Mr. Ni Zhenren, Dean of Wu School Chinese Painting Research Institute, was recently invited by Xi’an Jiaotong-Liverpool University (XJTLU) Museum to attend XJTLU Museum’s Culture Lecture series and deliver a lecture entitled “Mr. Ni Zhenren’s Painting Life”. In his lecture last Friday, Mr Ni shared his extensive knowledge about Wu Men paintings historical origins and artistic characteristics, as well providing the audience with his fascinating insight into the inheritance and development of Wu School.
Mr. Wu firstly noted that your parents give you your life; and your teachers provide you with future direction and guidance. One must therefore have respect for parents and teachers.
He then provided a brief history of Wu Men Painting, sharing with the audience that Suzhou, known as “the land of fish and rice and the home of silk” has also become famous for calligraphy and painting from ancient times. Since Gu Kaizhi in the eastern Jin dynasty, Suzhou has been the hometown of artists and painters for many dynasties. In the early Ming Dynasty, Wu Men painting flourished and later experienced approximately 600 years inheritance and development.
Mr. Ni said Wu School was founded by the Suzhou painters group, representing “four masters in Ming dynasty”, namely, Shen Zhou, Wen Zhengming, Tang Yin and Chou Ying, famous for the extremely high level of painting produced during that historical period.
Wu Men Painting is one of the oldest, most widely-known genres and shares one of the longest histories in Chinese Art. Its regional features follow the tradition of elegance and delicacy in landscape, bird and flower portrait painting.
Mr. Ni also shared with audience that Wu Men Painting promoted the successful progression of Suzhou’s art evolution from past to present and emphasised how crucial it is to keep pace with society; absorbing what is quintessentially foreign and creating paintings combining Chinese traditional customs with western painting skills. Moreover, Suzhou’s Wu Men Painting has also gained global interest, for example, Maria, a painter from France, recently visited China specifically to learn Wu Men Painting traditional techniques, which she has now proudly adopted into her own painting.
Of course, Wu Men Painting has also faced its share of challenges and contemporary problems – most notably the lack of family inheritors, leading Mr. Ni to appeal for those interested in the painting form to also become skillful practitioners and help the art pass from generation to generation. He also called for the government’s support for Wu Men Painting’s future progress.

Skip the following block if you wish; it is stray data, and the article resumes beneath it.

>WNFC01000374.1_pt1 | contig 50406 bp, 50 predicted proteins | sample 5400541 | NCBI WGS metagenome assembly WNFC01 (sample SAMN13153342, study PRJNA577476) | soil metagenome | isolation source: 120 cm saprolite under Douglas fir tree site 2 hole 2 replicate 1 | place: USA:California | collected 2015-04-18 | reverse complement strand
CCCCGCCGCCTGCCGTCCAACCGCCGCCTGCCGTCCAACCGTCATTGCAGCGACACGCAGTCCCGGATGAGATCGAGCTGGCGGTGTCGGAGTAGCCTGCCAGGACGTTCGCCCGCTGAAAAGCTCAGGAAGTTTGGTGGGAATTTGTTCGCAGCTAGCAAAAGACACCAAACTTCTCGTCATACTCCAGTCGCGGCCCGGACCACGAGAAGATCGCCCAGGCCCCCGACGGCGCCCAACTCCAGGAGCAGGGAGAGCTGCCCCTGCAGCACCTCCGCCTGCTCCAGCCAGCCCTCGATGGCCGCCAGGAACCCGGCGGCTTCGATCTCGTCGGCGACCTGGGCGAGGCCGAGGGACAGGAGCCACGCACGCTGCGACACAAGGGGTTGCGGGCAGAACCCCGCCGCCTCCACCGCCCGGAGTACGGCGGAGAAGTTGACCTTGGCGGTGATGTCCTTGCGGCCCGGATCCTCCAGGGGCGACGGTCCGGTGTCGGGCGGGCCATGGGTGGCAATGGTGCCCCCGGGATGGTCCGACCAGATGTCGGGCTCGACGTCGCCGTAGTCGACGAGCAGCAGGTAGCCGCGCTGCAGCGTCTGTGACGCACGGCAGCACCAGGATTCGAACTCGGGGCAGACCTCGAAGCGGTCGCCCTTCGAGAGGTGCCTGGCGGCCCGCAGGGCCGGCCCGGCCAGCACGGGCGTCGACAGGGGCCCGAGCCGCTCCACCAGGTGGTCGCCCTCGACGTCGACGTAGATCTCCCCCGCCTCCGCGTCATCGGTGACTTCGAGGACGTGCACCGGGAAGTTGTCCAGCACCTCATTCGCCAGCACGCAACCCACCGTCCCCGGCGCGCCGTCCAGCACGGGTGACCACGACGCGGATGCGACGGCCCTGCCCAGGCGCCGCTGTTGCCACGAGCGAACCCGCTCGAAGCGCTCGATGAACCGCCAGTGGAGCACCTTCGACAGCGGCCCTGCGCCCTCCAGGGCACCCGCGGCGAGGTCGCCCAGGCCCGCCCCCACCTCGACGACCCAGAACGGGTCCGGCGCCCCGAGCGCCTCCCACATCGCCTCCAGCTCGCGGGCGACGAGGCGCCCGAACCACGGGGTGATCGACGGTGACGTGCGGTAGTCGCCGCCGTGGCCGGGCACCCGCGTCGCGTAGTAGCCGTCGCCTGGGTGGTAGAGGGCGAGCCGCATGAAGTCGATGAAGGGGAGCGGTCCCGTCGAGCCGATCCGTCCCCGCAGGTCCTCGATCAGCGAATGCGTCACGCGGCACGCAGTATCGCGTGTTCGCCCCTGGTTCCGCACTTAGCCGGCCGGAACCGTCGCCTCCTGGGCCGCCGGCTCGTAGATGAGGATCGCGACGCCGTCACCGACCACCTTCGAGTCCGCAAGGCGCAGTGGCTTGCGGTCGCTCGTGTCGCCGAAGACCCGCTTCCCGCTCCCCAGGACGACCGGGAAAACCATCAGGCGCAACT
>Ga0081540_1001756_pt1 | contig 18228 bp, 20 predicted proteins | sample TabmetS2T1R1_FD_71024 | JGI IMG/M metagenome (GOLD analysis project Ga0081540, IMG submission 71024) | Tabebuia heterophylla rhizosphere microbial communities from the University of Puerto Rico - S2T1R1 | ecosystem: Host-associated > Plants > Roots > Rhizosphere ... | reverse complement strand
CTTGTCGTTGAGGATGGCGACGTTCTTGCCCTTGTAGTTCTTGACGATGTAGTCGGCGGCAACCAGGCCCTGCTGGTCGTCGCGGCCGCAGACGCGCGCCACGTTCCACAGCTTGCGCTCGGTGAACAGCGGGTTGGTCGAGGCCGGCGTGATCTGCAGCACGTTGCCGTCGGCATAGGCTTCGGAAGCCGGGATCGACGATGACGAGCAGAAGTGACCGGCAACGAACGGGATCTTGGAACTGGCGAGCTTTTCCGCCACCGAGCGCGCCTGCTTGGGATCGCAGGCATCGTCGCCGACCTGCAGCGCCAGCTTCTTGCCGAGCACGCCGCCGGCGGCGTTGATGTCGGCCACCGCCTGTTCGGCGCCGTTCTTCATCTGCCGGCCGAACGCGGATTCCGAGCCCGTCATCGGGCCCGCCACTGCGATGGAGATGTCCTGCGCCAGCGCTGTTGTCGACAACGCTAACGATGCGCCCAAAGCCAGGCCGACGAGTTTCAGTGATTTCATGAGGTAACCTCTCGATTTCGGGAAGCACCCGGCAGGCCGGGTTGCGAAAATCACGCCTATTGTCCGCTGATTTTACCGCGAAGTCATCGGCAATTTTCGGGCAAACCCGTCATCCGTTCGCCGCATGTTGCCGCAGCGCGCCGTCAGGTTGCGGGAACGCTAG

Mr. Ni projected a painting about pottery in the 1990s providing a perfect example of Western and Chinese painting skills combining together to embody wealth and harmony. Interestingly, the Lily in the painting represents eternity.
When asked about his expectations of Wu Men painting for the future, Mr. Ni commented that the characteristics of Wu Men Painting should be retained rather than replaced by others and emphasised the importance of keeping alive its traditional essence while merging and incorporating western painting techniques. He also pointed out that “it is not wise to just follow the common practice of the day or become completely westernized. We should always bear in mind the importance of maintaining Chinese tradition in everything we endeavor to do.”
XJTLU Librarian Mr. Xin Bi hoped that through the lecture, XJTLU students will now have a better understanding of Suzhou’s rich and diverse Local Culture.
Wu School Chinese Painting Research Institute was founded in 2004. It maintains the tradition of calligraphers and painters from Suzhou and Chinese traditional culture and attracts painting experts from all over the world, elevating the Wu School Chinese Painting to higher and higher levels.
Proudly, Mr. Ni Zhenren, Dean of Wu School Chinese Painting Research Institute is a Suzhou native. An outstanding painter mastering portraiture, flower and bird painting, especially in maidservants and Buddha, his masterpieces are beautifully created with a lively spirit and charm and can be found in museums, art galleries and amongst private collections domestically and all over the world.